Sgt. Cheryl Dorsey, Capt. John Mutz and Officer Alex Salazar discuss the growing distrust between minority communities and police forces, and what can be done to fix what many believe to be a systemic problem.
Sgt. Cheryl Dorsey began her career in law enforcement in 1978, working for the State of California, Department of Justice. In 1980, the Los Angeles native began her twenty year career with the LAPD, during which she worked exclusively in patrol and specialized units such as traffic, vice, and the gang unit known as Community Resources Against Street Hoodlums (C.R.A.S.H.). Today, Sgt. Dorsey serves as a speaker, free-lance writer, community advocate and police expert, educating the public in the areas of police policy, procedures, and culture. Her autobiography, Black & Blue (The Creation of a Manifesto) was published in 2013.
Capt. John Mutz is 25-year veteran of the Los Angeles Police Department, and has a Master’s Degree in Public Administration with a specialization in Criminal Justice from the University of Southern California. After retiring from the force, he has continued his public service in the private sector, working to develop a mediation program for racial profiling cases for the LAPD. He currently works in executive coaching and mediation, and advocates training officers with negotiation skills to foster more effective decision-making in tense situations.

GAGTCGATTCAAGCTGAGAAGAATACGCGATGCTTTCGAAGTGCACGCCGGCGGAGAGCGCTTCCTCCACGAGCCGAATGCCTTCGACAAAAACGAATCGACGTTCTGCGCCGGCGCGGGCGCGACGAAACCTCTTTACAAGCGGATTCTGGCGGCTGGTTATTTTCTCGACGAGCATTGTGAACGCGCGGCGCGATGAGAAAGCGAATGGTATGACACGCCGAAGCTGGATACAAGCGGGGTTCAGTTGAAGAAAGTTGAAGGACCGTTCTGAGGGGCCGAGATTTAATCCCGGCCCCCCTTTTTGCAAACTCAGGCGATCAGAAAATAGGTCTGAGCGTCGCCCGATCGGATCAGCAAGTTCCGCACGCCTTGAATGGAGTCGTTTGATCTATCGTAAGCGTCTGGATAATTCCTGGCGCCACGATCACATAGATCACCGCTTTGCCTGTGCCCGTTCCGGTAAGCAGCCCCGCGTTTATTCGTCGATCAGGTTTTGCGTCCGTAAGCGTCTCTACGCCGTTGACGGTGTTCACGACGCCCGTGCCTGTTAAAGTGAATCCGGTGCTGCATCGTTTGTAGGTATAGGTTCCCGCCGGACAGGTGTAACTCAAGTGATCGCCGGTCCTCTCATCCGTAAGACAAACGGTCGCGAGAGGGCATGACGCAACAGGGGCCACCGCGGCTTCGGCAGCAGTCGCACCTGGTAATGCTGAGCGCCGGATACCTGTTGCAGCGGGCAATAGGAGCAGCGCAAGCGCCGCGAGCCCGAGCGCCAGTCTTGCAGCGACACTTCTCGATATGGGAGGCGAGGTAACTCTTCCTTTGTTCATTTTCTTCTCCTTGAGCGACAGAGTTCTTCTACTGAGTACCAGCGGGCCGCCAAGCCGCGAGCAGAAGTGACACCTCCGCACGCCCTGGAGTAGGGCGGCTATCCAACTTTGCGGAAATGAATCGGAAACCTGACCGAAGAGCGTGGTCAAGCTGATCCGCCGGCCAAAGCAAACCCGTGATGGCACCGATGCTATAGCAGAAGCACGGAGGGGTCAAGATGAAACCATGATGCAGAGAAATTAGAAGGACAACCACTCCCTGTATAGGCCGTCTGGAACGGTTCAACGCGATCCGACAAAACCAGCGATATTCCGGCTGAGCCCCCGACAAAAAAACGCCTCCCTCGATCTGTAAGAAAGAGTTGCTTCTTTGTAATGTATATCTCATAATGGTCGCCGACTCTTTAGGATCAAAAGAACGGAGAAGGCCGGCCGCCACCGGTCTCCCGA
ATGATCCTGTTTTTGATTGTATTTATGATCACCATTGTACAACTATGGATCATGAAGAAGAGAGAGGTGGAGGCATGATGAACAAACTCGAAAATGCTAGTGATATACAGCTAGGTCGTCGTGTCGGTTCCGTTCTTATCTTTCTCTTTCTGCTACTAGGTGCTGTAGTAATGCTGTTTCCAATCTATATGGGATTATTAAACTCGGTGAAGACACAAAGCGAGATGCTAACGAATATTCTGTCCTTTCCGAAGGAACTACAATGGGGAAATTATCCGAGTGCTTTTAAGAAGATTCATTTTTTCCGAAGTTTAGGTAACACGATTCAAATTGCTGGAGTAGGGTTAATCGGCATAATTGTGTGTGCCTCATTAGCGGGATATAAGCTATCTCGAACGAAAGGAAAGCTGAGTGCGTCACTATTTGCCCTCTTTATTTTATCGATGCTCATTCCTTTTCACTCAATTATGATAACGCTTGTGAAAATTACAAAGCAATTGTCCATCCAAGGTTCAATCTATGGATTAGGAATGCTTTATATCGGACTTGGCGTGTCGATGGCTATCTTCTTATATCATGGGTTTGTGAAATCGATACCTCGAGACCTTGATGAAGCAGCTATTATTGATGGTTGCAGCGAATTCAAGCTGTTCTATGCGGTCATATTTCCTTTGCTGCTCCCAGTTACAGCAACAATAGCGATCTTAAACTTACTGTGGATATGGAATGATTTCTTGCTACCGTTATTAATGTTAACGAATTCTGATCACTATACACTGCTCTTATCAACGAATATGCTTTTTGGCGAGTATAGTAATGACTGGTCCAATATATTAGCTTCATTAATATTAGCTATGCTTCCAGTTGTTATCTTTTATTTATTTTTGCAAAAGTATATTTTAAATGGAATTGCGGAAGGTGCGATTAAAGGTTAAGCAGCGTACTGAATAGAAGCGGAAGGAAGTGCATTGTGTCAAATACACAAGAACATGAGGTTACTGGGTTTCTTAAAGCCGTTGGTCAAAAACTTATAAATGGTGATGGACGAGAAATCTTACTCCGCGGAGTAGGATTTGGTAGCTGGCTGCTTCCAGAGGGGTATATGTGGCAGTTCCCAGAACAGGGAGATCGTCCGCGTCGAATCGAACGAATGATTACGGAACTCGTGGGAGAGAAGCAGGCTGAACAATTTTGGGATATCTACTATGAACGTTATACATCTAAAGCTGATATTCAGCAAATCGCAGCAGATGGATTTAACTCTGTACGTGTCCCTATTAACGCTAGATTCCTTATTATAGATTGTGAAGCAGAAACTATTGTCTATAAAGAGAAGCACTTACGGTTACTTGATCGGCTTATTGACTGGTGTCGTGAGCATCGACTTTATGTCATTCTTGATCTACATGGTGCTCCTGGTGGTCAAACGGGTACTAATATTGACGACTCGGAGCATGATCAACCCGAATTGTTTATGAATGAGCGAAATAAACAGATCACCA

Officer Alex Salazar is a 9-year LAPD veteran who was assigned to the notorious Rampart Division, which served as the basis of the Denzel Washington film Training Day. Salazar has spoken about the severe case of PTSD that he developed while on the force. Since his retirement from police duty, he has been working as a licensed private investigator, focusing on civil rights and police abuse cases. Among his many high profile cases was the fatal shooting in 2013 of 13-year-old Andy Lopez by Sonoma County sheriff's deputy Erick Gelhaus in Santa Rosa, California.